I read (and adored) this book years and years ago, and just now realised it's by Charles de Lint, set in the very same world I fell in love with a few weeks ago thanks to his beautiful [b:Dreams Underfoot|186444|Dreams Underfoot (Newford, #1)|Charles de Lint|http://d.gr-assets.com/books/1316131091s/186444.jpg|14299464].
The adoration hasn't faded with time, or with re-reading (as so often happens with childhood favourites) and this book is making it's way to my "all-time favourites" list. Now - here comes the love letter (my apologies, I can't help but wax a little lyrical with books like this!)
The characters are wonderful and likeable, transcending cliché. Yes, there's the Geek, the Outcasts, the Mean Girl, the Meathead boy, the Difficult Mum, but it feels always as though the author is poking fun at the stereotypes. Imogene actually talks to her mother (shock horror) who seems supportive if a little flaky. The Difficult Mum (Maxine's) actually turns out to be better than first thought and is actually a fully formed character - we get glimpses of the issues that make her so strict in the first place. The Geek isn't all that likeable - without meaning to sound too harsh, we kind of see why he in particular was so picked on. Doesn't make it right at all, just a little more understandable. The Mean girl has depth but doesn't suddenley change and become nice, again, it just becomes clearer as to why she is so awful. And etc etc etc.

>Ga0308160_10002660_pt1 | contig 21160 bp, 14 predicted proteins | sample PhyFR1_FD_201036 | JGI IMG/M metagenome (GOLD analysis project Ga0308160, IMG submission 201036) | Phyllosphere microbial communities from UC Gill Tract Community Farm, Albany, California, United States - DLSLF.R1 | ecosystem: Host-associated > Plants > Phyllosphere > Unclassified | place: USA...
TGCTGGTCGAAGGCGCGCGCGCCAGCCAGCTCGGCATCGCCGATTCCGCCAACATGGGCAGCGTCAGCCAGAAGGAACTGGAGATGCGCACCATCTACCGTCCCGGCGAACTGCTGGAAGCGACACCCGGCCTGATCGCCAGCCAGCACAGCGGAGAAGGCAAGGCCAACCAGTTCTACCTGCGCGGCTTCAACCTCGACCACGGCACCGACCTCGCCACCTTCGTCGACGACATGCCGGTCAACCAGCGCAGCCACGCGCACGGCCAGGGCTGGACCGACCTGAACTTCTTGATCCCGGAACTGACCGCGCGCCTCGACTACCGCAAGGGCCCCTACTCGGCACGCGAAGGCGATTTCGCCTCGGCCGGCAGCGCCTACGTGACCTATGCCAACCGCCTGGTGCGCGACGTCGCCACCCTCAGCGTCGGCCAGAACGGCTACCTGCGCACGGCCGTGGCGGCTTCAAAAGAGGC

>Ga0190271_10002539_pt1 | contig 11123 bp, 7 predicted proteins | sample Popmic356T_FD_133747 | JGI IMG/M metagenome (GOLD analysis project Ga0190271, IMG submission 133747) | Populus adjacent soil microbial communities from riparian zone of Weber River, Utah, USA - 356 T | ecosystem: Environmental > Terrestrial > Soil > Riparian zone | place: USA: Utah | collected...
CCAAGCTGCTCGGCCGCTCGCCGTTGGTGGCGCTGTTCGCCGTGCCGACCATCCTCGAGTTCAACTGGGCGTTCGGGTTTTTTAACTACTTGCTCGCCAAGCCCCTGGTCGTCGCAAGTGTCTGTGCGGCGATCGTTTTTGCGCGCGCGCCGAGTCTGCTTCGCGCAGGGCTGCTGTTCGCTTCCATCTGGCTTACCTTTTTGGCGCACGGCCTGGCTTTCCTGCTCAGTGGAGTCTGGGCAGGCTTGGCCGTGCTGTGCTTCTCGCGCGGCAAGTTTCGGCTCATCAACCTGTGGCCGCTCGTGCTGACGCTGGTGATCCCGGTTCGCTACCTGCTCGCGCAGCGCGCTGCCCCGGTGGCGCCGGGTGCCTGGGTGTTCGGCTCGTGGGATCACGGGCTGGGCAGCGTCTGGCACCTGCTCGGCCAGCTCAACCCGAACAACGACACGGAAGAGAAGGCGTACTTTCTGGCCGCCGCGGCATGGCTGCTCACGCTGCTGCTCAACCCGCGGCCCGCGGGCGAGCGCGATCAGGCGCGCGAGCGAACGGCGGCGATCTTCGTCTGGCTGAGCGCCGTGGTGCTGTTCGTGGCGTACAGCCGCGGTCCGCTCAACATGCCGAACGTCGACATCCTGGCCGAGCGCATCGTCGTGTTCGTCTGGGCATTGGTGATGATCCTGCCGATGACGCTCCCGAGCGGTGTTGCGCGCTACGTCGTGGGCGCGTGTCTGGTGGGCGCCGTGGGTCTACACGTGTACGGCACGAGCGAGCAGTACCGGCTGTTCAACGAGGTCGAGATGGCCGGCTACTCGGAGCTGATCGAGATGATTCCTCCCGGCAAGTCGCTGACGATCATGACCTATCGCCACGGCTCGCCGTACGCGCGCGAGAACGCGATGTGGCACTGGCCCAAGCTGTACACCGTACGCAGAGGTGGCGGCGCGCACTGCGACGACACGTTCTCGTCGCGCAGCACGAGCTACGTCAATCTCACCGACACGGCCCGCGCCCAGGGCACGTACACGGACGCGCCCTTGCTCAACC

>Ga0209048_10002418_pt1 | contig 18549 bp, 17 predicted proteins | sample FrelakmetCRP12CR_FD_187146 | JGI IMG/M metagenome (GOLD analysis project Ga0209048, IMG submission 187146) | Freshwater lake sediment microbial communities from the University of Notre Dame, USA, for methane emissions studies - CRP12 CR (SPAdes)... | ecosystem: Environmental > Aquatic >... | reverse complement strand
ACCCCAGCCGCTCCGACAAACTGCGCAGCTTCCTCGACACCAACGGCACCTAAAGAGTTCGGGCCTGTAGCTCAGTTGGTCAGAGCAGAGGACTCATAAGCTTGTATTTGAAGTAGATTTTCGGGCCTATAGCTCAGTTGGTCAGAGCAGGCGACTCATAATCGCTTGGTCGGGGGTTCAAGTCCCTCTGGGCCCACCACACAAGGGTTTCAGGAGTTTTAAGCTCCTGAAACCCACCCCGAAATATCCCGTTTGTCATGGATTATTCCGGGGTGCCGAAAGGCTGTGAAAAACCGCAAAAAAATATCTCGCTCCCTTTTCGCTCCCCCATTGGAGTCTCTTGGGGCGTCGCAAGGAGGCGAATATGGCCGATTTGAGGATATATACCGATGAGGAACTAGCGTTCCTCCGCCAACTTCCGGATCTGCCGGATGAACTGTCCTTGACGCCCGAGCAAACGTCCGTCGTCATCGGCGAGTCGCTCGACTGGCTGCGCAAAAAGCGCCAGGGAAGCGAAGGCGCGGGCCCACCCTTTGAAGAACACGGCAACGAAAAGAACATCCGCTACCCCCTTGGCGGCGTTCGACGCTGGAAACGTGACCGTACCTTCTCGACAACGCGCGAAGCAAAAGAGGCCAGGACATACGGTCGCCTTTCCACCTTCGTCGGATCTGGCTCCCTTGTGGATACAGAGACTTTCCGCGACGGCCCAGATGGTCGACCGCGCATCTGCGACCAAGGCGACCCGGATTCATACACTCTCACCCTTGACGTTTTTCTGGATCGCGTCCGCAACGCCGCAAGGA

The romances happen naturally, without drama or buildup, or even being at the forefront of the plot! (A non-romance centred plot? In YA writing? What is this?!) In fact, nothing feels formulaic in the plot, which is a refreshing change from almost every other YA book out there.
To finish: I love the inclusion of familiar characters (Christy Riddell, mentions of Jilly and Sophie etc) but when I first read this I had no knowledge of Newford, or even that this was part of a sort-of-series, and that lack of knowledge did not impact my reading at all. The climatic face-off with the anamithim
is wonderfully irreverent (actually, most of this book is) and the writing is lovely to read.